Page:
Dave Schaenzer had a simple reason for caring for the garden beds on the west side of Lake of the Isles.
“I figured I paid for the beds,” he said of the shrubs, which the Minneapolis Park & Recreation Board planted. “I might as well take care of them.”
So about 10 years ago, Schaenzer began weeding them, starting with one several blocks from his Kenwood home. The Medtronic engineer weeded and added mulch to a total of eight beds on the west side of the lake over the course of a couple years.
His work caught the attention of the Park Board, which became curious as to the identity of the mystery gardener. The board did an inventory of the beds around the lakes at one point and was surprised at how few weeds were in the beds on the west side of Lake of the Isles, according to Environmental Stewardship Volunteer Coordinator Sherry Brooks.
“At that point, we really didn’t know what was going on,” Brooks said. “Nobody really knew who it was. … There were just these rumors.”
One rumor said the anonymous volunteer was a math professor at the University of Minnesota, according to Brooks. Another said the volunteer was a retiree. A third said he was an engineer.
The mystery ended in 2012, when Schaenzer signed up to be a park steward for the garden beds on the west side of Lake of the Isles. The agreement gave him access to mulch delivery from the city, something he’d previously done on his own.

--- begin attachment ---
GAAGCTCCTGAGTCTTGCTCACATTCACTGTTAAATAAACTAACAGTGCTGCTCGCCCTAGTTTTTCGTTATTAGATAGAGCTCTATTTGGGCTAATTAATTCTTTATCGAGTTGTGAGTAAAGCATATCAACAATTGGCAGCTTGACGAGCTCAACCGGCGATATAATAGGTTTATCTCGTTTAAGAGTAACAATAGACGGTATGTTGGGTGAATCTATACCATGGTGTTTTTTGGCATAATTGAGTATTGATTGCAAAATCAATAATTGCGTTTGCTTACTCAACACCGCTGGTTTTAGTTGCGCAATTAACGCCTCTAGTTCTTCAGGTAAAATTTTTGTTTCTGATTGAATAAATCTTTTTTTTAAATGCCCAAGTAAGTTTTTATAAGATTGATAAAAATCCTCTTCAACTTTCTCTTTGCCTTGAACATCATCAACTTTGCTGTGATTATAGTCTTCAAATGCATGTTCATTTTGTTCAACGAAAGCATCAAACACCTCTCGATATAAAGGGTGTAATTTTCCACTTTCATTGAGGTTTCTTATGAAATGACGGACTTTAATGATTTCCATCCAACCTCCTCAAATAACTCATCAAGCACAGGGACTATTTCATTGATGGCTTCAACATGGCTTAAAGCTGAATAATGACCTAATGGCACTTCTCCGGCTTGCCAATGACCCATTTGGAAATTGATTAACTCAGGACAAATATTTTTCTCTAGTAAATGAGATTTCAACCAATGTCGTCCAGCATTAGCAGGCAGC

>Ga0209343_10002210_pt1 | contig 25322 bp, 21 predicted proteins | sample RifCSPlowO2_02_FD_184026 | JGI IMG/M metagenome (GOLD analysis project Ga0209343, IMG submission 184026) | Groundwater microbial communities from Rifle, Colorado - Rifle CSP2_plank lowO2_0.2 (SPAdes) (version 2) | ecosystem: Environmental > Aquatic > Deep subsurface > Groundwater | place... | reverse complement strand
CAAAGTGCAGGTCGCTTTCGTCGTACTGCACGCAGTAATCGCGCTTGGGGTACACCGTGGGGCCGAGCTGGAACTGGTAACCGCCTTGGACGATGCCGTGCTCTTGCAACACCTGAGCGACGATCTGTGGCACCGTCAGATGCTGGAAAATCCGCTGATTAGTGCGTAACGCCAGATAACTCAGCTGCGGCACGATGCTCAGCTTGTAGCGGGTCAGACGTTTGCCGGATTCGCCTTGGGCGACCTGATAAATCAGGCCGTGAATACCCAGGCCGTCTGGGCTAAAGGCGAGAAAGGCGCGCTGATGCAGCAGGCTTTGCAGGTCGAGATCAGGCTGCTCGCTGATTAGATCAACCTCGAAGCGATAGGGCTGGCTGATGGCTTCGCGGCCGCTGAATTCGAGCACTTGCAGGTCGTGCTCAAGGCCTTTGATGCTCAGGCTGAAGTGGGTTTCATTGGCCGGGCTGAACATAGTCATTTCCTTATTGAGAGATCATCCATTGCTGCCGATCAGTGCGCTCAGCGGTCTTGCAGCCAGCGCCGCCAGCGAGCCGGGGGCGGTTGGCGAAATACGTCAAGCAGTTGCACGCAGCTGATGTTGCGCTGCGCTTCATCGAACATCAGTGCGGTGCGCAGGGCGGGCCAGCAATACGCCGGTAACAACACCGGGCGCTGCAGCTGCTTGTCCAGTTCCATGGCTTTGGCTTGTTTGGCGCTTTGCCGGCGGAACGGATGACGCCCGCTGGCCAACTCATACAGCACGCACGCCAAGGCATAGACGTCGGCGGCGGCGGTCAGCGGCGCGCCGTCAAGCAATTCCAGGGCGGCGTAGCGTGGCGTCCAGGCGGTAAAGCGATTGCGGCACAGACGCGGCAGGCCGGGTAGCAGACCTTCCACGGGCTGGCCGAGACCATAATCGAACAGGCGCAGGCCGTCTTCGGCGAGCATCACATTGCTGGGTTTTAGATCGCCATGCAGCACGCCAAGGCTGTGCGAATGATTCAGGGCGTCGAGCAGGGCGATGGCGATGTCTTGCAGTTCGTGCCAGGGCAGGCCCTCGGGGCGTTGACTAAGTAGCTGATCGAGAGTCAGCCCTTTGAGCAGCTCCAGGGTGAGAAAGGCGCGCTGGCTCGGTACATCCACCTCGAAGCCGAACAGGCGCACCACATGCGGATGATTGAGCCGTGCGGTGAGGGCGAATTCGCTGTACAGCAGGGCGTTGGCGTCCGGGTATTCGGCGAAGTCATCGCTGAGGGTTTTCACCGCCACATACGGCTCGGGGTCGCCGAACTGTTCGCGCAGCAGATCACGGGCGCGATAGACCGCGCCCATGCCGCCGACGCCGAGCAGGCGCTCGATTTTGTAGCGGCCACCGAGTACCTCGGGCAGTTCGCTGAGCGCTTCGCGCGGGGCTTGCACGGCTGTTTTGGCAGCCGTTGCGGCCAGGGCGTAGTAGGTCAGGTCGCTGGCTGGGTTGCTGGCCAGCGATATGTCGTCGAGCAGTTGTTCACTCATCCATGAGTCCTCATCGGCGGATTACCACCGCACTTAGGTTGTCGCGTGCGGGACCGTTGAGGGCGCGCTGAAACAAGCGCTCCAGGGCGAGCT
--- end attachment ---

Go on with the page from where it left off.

It’s not unusual for Schaenzer to spend up to 20 hours a week weeding and hand-pruning roses and junipers. He also spreads more than 10 yards of wood mulch each season.
“He’s had a nice effect on the entire lake,” Brooks said, noting subsequent efforts to care for Peavy Fountain on the north edge of Lake of the Isles and another garden bed near Lake Calhoun.
Jeanette Colby, president of the Kenwood Isles Area Association, said she appreciates Schaenzer’s willingness to make his community a better place.
“With parks, I think it really matters that people have some ownership and just feel empowered to do it, which is what I love about what Dave did,” Colby said. “He’s had a great impact on the aesthetics of the area, and I think it was probably a good experience for him, too.”
Schaenzer, who moved to Kenwood in 2001, grew up with parents who gardened and had fruit trees in their yard. It didn’t hurt either that Schaenzer’s family instructed the self-proclaimed early riser to keep the in-house noise levels down early in the mornings.
The Park Board recognized Schaenzer’s efforts last month by awarding him a volunteer of the year award. The agency also honored the Park Siding Park/Calhoun-Isles-Dean Neighborhood Association gardeners group, which is entering its 21st year as garden stewards at Park Siding Park.
The Park Board recognized seven individuals and three groups at the ceremony. A donation of $500 will be made to the park program where each of the honorees volunteers.